Implemented in August 2007, the six-course certification includes classes in emergency medical technician licensing, fire inspection and hazardous material training. Students earn their certification while simultaneously completing the program’s 70-credit curriculum.

It aligns MATC’s program with similar fire science programs offered at four-year campuses in the state, thereby making it easier for students to transfer to a four-year college after completing their associate degree. It also benefits graduates of the program by supplying them with necessary skills employers seek in new recruits.

This is welcome news for students like Josh Rauch who are concerned with employment prospects in the area. “Around here it’s nearly impossible,” said Rauch when describing the probability for new firefighters to find full-time employment.

Rauch says that some departments have a five-to-10 year waiting list for full-time new hires, with Madison being the only city in the area currently hiring full-time firefighters. Part-time work, says Rauch, is easier to come by.

Piech is more optimistic when describing employment opportunities, calling the job outlook for firefighters “cyclical, but steady.” But with Milwaukee County cutting the number of firefighter positions and the number of stations ready to respond to emergencies, Piech says it will become increasingly difficult for graduates to find jobs.

Piech says that some fire departments are starting to require graduates to be certified before applying, which is one reason why the certification process was built into MATC’s program. Some fire departments are requesting that firefighters have advanced degrees.

“It’s very, very competitive,” stresses Piech. “Graduates have to distinguish themselves and do more than meet the minimum qualifications.” Piech suggests one way for students to set themselves apart is to intern with a local fire department.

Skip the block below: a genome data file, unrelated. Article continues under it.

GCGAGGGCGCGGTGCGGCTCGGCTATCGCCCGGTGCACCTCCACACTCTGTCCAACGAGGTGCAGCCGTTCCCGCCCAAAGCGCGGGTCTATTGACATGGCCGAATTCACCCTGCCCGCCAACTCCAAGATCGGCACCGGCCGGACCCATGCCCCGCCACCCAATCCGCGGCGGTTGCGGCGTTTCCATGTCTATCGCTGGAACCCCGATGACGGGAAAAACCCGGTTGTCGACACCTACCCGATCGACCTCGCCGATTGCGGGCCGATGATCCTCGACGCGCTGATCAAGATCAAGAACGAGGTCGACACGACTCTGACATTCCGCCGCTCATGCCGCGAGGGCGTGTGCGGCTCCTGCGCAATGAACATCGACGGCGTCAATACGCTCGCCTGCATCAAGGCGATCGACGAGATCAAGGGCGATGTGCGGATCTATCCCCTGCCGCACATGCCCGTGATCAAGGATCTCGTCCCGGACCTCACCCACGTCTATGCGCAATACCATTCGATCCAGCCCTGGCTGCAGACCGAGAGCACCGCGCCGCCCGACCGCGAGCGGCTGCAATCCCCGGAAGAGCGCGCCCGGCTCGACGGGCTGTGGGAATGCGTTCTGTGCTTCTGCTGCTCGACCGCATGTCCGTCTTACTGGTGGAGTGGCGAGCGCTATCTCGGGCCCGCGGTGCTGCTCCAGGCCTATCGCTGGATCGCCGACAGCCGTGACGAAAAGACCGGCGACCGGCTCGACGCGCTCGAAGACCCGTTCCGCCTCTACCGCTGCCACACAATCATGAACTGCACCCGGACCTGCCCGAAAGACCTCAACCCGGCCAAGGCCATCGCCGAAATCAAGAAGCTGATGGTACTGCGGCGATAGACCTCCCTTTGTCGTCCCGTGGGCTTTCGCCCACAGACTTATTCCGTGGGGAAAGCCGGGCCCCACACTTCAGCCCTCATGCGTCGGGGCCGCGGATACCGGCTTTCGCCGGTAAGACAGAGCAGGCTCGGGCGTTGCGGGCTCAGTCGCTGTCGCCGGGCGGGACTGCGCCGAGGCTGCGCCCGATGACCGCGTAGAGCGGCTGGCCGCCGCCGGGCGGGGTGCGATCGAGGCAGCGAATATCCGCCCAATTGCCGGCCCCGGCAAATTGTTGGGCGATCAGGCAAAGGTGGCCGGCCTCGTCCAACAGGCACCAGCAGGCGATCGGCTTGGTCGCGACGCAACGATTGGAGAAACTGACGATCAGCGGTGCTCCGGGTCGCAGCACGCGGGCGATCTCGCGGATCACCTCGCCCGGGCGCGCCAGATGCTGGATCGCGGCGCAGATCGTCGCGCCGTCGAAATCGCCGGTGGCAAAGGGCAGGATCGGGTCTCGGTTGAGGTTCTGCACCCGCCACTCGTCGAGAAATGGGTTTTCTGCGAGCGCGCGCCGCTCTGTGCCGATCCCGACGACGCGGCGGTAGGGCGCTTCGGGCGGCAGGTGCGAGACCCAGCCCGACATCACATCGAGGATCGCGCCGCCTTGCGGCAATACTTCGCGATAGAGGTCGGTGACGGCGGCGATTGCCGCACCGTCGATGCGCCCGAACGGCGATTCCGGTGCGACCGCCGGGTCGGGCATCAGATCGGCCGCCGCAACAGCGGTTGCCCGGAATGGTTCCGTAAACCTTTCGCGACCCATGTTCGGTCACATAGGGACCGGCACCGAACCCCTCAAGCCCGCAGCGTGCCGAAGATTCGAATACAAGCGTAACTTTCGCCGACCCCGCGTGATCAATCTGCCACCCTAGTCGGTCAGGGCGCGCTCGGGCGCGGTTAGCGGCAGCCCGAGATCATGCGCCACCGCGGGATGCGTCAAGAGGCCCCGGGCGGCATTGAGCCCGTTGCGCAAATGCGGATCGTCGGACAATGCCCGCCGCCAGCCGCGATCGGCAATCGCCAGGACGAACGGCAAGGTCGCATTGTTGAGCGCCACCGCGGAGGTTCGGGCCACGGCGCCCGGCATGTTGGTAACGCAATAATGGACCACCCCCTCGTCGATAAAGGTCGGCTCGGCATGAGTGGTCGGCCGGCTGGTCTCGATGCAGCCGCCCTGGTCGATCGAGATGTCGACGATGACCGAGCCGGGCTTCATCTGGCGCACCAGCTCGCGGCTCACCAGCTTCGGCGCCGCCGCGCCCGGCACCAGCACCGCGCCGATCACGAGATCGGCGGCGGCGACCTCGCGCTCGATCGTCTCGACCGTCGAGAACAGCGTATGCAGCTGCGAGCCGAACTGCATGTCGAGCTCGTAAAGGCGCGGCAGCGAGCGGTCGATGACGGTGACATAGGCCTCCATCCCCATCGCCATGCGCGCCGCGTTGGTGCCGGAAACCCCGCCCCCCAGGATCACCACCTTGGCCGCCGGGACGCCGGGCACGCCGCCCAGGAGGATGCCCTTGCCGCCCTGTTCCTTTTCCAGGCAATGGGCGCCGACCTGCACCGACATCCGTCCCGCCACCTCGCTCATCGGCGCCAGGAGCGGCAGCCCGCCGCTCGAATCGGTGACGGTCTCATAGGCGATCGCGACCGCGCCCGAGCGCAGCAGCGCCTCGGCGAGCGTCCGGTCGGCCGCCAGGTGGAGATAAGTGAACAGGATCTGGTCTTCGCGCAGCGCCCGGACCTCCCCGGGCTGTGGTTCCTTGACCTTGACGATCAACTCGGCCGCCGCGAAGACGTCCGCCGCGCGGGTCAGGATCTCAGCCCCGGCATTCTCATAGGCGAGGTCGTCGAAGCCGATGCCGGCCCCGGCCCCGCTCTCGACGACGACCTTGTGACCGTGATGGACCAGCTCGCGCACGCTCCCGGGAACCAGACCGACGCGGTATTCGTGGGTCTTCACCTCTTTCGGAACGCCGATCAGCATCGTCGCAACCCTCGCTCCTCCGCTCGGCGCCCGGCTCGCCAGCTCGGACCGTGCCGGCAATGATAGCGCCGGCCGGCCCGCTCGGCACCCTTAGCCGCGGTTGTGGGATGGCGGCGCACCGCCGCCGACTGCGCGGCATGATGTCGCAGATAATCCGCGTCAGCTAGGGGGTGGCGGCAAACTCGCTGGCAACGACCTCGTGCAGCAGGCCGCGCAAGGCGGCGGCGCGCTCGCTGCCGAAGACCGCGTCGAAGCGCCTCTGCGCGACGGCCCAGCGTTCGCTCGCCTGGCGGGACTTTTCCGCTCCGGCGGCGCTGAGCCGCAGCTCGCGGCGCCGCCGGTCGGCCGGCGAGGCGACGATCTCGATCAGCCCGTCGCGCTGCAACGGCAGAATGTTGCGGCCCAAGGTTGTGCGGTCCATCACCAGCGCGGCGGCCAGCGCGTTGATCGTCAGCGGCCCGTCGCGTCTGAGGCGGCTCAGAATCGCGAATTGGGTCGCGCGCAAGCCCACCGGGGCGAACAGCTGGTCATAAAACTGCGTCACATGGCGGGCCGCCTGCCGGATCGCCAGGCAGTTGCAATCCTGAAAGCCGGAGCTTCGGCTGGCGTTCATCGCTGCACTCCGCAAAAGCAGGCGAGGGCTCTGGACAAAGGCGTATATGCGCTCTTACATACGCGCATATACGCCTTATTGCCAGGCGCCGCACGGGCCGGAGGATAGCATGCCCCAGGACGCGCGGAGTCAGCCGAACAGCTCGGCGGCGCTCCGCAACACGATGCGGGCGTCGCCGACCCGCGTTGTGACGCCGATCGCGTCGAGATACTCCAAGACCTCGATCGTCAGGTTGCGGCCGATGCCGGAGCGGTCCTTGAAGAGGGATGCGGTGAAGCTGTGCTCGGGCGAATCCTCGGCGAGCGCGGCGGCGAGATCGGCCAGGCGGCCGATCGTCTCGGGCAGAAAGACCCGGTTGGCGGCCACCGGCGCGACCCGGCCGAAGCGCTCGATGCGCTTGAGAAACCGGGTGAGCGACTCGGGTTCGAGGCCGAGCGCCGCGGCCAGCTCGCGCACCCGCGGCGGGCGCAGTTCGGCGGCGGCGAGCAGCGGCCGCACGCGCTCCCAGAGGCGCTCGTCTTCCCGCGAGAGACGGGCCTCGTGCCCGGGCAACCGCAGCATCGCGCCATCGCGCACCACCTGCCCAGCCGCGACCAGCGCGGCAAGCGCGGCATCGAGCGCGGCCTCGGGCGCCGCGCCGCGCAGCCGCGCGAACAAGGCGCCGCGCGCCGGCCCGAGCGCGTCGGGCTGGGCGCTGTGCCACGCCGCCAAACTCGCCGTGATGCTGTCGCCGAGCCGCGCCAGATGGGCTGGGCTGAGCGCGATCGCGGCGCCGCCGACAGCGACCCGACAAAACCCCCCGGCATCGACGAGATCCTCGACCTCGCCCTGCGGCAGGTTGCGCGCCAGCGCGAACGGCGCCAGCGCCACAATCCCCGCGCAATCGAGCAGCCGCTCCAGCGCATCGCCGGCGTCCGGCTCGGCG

Another challenge the fire protection program is working to overcome is increasing the number of students from diverse backgrounds.

Although Piech could not say exactly how many, he acknowledged that they were seeing more women enroll in the program. Piech also said that students of color made up 13% of their total enrollment in 2007, which is the most recent year for which they have figures.

Piech describes firefighters as a unique group of people who share a family mentality. “There’s a real bond,” says Piech. Because of the long hours spent together and the dangerous nature of the job, firefighters form a sense of camaraderie. They often prepare and eat meals together and spend their holidays working together.

There is a similar camaraderie in the Fire Protection program. Piech, a graduate of the program himself, says instructors serve as mentors to their students, taking them under their wings, while at the same time being realistic with them about their progress.

“We tell students when they need to improve,” says Piech. “We want to see them get through a course, get through the program and get a job.

Fire Protection students Daniel Edmonds and Cesar Hernandez check their equipment after training. (Bob Hanson)

Mark Tomczak, instructor for the fire program, teaches students how a fire develops. The fire program uses matresses for the training to allow students the smell and feel of a real house fire according to James Piech, Fire Protection Instructional Chair. (Bob Hanson)